What’s missing, though, are the lines of pylons which accompany major wind turbine developments which are currently threatening so many parts of North Wales.
Denbighshire alone already has some 100 wind turbines, with scores more in various stages of the planning pipeline, many of which would be 145 metres (475ft) in height.
As the Daily Post reported today (see link below) the various wind farm developments have led, in turn, to plans for a 17 km, 132kV overhead line with new pylons which would run close to a number of villages. This would start at a new substation at Clocaenog Forest, just outside Ruthin, where there is a scheme for 32, 145m turbines.
Clwyd West AM, Darren Millar, is quoted in the article at stating that ‘local people are strongly opposed to the scheme and fear the overground power lines will “wreck” the countryside. He said: “Local people are furious that the proposed route for these power lines runs so close to their communities and their objections must be heard. Miles of overground cables will be seen by many as an eyesore, spoiling beautiful views of North Wales.”‘ The Daily Post piece also contains details of the proposed routes and the Public Exhibitions currently being held to give people details of the scheme. http://www.dailypost.co.uk/news/north-wales-news/conwy-denbighshire-fears-wind-farm-6844774
In addition to this, plans for 10 wind turbines of up to 110 metres (360ft) in height at Llys Dymper in the Conwy Valley have reared their ugly head again. These turbines would be right on the edge of the Snowdonia National Park and would also be clearly visible from the Clwydian Range AONB as you look towards the major peaks. As The Snowdonia Society states in objecting to the wind turbines: ‘The proposal would be visible from the highest peak in the Park, Snowdon, as well as significantly impacting on views from other peaks including Moel Siabod and Carnedd Llwyelyn. The impact of existing wind farms including Moel Maelogan is heightened by this new proposal, which increases the density of turbines visible. The views from Snowdon summit, in particular, are enjoyed by up to 350,000 visitors and residents every year – the cumulative effects of existing and proposed wind farms from this point begin to give the impression that Snowdonia is being ‘fenced in’.’ Their full statement can be found on this link http://www.snowdonia-society.org.uk/news.php?n_id=311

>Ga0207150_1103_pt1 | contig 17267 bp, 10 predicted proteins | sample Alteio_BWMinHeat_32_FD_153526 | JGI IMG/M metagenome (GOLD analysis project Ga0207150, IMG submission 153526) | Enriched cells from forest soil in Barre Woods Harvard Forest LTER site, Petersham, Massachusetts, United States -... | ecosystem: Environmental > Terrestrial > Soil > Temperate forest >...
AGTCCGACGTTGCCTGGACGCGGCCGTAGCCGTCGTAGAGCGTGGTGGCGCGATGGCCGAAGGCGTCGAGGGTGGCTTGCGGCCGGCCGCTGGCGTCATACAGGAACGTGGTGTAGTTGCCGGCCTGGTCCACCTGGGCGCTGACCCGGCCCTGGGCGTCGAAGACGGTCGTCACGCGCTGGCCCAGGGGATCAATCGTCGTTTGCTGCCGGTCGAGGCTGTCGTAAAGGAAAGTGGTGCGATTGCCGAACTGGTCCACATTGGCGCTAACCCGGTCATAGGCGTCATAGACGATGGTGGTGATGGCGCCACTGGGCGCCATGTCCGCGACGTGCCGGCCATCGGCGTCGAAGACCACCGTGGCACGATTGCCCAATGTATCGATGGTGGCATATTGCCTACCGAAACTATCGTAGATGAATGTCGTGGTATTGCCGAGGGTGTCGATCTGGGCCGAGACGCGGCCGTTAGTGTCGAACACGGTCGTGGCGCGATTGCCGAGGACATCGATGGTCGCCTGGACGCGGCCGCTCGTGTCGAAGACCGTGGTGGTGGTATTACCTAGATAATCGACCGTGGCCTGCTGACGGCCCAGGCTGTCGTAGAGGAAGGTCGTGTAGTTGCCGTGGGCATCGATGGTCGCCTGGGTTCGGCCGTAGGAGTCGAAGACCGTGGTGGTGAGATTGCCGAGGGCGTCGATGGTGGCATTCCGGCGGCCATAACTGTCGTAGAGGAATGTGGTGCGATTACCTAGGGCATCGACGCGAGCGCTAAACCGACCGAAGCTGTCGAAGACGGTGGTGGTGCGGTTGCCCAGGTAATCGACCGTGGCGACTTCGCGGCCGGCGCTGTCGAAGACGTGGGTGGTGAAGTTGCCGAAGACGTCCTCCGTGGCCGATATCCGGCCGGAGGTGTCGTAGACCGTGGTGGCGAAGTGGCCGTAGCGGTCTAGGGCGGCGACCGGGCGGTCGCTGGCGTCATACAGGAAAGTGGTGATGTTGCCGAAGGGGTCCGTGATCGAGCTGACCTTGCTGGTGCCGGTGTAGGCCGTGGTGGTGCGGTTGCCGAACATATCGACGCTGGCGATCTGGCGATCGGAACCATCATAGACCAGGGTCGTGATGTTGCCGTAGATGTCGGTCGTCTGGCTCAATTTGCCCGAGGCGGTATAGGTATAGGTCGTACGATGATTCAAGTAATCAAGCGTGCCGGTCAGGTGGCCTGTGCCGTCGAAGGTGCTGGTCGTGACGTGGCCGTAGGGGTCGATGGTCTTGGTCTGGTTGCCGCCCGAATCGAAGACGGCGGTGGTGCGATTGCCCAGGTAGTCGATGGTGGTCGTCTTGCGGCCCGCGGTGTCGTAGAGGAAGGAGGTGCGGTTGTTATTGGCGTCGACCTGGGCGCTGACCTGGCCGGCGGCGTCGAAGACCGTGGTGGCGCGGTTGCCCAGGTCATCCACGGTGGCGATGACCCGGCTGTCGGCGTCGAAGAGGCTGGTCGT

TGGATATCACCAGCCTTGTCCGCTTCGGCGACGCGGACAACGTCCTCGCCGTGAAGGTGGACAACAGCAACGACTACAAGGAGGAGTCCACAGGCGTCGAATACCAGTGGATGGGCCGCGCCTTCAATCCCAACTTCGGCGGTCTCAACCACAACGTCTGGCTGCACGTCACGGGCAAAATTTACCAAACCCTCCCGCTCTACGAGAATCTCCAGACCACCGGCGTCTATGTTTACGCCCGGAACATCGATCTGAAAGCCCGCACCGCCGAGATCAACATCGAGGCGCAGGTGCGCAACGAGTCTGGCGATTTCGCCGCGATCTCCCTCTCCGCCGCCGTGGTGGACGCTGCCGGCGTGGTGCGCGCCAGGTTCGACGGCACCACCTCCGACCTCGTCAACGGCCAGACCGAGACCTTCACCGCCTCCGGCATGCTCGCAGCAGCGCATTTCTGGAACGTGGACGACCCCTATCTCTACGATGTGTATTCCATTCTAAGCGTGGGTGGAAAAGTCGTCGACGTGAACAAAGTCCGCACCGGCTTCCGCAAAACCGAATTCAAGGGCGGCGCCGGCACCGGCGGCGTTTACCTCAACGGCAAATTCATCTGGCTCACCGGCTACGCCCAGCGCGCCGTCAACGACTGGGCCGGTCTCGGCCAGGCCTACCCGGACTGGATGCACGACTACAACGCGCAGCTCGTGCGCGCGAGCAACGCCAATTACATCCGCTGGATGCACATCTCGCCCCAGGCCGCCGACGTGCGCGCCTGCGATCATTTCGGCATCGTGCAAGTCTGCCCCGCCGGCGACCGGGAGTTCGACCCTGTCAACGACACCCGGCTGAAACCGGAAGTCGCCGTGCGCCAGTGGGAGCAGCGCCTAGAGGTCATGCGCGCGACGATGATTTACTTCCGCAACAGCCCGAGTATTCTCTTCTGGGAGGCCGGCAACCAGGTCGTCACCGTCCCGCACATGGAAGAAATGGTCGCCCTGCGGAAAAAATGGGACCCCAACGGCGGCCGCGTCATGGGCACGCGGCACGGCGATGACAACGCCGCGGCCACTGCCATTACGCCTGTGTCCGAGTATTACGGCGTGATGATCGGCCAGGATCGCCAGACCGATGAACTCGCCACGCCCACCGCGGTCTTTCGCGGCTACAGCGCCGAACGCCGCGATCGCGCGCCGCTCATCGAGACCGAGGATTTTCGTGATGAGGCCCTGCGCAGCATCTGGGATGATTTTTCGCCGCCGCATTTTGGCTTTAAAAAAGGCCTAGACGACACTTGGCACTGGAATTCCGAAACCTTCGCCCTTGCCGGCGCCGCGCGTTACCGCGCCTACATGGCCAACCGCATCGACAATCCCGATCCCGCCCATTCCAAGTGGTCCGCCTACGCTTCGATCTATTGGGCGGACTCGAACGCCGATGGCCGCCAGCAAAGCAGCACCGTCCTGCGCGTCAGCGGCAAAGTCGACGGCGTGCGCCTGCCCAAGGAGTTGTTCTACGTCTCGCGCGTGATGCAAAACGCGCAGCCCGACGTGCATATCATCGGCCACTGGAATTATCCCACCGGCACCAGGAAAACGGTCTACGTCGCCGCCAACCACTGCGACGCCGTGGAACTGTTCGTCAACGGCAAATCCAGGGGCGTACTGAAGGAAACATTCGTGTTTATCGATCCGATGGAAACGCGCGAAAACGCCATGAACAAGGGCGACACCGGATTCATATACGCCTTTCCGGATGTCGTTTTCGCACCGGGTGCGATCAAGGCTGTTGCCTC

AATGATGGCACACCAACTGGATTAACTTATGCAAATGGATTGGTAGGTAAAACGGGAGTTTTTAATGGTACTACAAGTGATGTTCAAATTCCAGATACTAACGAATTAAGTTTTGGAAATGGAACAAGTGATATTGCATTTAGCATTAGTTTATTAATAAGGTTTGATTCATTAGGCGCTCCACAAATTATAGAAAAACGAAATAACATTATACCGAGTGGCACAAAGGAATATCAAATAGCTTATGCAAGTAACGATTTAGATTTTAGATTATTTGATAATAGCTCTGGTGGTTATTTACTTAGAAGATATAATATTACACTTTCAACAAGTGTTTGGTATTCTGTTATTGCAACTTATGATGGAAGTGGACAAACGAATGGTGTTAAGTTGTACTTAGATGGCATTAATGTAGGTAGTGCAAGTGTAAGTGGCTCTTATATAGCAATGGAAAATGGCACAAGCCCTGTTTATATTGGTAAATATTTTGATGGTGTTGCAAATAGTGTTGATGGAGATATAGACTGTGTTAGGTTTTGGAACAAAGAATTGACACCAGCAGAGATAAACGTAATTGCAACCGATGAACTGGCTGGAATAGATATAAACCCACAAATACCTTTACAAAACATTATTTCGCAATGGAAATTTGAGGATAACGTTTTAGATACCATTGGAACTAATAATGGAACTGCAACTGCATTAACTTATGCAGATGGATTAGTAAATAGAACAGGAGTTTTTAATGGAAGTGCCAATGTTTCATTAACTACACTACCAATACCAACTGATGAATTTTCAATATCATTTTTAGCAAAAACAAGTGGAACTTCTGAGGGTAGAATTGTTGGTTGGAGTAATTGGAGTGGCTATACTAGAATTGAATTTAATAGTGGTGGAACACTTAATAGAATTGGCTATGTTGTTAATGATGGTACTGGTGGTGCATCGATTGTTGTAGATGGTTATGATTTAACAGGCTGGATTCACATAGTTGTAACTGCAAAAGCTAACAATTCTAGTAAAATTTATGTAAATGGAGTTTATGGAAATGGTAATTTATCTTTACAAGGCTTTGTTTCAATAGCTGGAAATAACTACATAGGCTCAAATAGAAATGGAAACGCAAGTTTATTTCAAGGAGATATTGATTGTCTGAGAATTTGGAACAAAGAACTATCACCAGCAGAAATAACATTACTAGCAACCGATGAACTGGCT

Objections are being received by Conwy Council, but they must be received, either by email or post, ahead of their meeting on April 9. If you wish to object the email address is: email@example.com and please remember to state clearly which planning application you are objecting to, giving its reference number, which is 0/38695
Many people seem to adopt the view that schemes for wind turbines will go ahead regardless of what local people think, but there are increasing numbers of cases around the UK where these plans are being rejected. Our voices DO count!
After all, who would really wish to see the stunning scenery below filtered through an industrial maze of wind turbines, pylons and power lines?